Familiarity breeds growth: The impact of factional ties on local cadres’ economic performance in China
Stan Hok‐Wui Wong and
Economics and Politics, 2020, vol. 32, issue 1, 143-171
Some attribute China's rapid economic growth to a cadre promotion system that rewards economic performance. Others argue that political promotion in China hinges on factionalism. Extant empirical studies often assume that performance can be measured independently from the effect of factionalism. We test the validity of this assumption by examining whether local cadres’ economic performance would change as a result of losing vertical ties to a higher authority. We find an immediate increase in the growth rates of local GDP and government revenue. However, the performance change is mediated by the type of succeeding leaders, as it occurs only under locally promoted leaders who have existing ties with the local cadres. We further examine various channels through which a leader's insider status may affect local economic performance and find that newly appointed outsider leaders would cut fiscal transfers to the local level, which may explain the drop in their short‐term performance.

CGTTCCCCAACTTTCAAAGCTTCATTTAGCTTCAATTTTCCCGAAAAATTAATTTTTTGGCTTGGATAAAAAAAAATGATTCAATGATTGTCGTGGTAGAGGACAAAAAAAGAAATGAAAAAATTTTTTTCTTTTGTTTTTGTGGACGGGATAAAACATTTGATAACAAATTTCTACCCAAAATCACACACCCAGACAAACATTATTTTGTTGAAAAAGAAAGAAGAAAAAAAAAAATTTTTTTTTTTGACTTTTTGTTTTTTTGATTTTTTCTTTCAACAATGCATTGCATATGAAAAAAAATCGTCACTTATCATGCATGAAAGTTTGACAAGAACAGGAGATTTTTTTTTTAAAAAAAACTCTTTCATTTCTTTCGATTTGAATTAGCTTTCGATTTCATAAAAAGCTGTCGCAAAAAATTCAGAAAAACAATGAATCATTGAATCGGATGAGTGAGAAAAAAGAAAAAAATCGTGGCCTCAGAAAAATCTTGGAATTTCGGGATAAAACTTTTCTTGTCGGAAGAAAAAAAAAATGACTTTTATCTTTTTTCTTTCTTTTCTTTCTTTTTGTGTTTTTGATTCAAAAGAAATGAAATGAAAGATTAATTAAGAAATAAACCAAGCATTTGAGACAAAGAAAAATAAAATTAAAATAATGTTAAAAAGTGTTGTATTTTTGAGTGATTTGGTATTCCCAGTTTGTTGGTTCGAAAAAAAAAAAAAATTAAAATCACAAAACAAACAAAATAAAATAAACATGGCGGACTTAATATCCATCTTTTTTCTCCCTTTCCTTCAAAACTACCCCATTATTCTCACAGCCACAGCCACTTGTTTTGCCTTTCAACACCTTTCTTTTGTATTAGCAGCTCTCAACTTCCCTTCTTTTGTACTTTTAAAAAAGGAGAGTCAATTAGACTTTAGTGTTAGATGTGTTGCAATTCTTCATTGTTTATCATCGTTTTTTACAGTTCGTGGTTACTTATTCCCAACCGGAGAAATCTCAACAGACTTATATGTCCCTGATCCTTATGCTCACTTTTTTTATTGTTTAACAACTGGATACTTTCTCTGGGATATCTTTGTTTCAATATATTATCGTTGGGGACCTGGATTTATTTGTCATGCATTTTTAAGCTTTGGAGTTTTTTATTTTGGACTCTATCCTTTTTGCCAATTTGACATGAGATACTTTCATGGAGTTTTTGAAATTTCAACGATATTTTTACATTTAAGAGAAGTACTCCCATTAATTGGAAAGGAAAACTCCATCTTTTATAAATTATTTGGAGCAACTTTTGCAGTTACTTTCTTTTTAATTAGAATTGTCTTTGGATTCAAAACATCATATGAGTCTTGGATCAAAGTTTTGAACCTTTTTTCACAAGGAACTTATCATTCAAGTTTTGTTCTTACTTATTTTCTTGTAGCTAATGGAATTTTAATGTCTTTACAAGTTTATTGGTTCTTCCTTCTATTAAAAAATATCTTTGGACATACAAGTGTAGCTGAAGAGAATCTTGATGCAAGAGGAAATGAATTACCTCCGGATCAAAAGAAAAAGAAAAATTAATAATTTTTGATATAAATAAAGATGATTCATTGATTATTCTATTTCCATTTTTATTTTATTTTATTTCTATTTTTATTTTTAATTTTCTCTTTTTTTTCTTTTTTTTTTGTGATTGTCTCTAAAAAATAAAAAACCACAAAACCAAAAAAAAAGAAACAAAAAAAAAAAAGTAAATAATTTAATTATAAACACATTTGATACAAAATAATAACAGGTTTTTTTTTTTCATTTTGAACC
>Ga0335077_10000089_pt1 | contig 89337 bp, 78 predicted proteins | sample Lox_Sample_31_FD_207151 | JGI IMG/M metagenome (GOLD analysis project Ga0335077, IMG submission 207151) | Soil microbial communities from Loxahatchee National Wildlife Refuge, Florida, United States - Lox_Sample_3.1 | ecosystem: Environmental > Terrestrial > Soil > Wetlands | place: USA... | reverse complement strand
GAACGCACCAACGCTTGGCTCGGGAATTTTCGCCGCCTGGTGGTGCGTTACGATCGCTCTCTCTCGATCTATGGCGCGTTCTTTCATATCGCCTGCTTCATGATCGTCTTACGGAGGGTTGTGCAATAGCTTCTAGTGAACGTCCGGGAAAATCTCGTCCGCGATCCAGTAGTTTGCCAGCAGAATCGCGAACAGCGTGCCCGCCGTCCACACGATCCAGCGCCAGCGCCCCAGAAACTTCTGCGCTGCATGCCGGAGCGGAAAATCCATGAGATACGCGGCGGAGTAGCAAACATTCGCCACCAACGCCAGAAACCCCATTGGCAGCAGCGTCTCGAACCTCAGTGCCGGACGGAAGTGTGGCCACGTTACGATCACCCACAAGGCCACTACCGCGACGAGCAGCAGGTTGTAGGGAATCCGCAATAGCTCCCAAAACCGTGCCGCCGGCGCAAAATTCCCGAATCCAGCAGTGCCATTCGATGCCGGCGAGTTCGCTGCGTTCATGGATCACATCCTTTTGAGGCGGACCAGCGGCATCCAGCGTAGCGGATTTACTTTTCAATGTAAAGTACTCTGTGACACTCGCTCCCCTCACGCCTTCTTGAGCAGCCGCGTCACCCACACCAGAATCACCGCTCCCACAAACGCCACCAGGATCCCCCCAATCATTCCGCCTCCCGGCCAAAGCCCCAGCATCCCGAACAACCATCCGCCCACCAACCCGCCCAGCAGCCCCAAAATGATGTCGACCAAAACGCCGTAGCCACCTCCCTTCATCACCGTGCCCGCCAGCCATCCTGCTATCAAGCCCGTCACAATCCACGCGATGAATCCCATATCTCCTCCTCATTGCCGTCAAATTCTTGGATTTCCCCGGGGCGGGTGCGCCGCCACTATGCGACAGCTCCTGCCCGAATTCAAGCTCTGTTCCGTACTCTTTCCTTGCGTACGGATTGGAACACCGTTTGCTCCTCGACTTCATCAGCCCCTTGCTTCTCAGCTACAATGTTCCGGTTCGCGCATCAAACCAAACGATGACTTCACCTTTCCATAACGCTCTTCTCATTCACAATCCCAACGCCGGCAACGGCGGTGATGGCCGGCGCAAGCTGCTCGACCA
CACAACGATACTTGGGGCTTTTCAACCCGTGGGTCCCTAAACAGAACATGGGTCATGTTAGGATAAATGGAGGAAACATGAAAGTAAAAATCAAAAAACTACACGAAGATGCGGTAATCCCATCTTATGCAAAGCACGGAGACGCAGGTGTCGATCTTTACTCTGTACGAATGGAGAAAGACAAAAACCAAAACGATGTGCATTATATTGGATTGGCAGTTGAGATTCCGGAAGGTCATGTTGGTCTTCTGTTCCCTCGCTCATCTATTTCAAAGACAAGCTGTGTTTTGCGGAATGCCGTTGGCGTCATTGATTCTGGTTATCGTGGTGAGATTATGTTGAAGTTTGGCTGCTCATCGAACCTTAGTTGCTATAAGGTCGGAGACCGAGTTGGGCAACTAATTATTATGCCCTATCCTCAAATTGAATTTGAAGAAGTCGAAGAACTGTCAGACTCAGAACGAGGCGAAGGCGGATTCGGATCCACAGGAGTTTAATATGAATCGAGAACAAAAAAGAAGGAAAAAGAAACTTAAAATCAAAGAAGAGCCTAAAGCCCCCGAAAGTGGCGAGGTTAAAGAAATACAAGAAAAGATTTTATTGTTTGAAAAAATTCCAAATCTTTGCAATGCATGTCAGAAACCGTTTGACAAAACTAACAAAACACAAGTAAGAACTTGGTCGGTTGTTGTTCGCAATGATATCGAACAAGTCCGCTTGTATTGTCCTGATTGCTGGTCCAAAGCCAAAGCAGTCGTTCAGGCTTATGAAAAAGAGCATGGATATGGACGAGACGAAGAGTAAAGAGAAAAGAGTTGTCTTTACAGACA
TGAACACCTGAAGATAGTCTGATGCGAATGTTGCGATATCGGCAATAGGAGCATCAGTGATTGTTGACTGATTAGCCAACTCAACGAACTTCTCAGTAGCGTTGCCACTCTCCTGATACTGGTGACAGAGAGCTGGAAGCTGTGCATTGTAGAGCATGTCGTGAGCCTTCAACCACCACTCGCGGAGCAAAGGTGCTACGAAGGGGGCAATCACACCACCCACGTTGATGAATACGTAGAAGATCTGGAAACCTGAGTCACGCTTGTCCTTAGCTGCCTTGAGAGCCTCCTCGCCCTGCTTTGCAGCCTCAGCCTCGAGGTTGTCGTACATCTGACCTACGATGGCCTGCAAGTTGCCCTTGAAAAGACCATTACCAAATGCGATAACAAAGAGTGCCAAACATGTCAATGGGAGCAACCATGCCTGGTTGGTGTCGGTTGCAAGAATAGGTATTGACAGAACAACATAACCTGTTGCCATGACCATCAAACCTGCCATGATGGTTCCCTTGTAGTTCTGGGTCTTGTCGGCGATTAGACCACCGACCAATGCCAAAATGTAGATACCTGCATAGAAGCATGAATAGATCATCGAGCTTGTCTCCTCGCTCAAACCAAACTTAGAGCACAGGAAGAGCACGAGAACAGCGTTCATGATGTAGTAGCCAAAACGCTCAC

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Persistent link: https://EconPapers.repec.org/RePEc:bla:ecopol:v:32:y:2020:i:1:p:143-171
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